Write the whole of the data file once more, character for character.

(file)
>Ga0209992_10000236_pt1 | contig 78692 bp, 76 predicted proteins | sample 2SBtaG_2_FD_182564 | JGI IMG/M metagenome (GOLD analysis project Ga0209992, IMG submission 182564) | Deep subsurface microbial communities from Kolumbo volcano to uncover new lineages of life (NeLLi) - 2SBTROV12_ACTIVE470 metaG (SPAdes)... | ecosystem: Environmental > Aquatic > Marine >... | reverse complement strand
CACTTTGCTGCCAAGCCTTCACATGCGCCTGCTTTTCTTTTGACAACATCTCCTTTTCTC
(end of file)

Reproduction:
>Ga0209992_10000236_pt1 | contig 78692 bp, 76 predicted proteins | sample 2SBtaG_2_FD_182564 | JGI IMG/M metagenome (GOLD analysis project Ga0209992, IMG submission 182564) | Deep subsurface microbial communities from Kolumbo volcano to uncover new lineages of life (NeLLi) - 2SBTROV12_ACTIVE470 metaG (SPAdes)... | ecosystem: Environmental > Aquatic > Marine >... | reverse complement strand
CACTTTGCTGCCAAGCCTTCACATGCGCCTGCTTTTCTTTTGACAACATCTCCTTTTCTC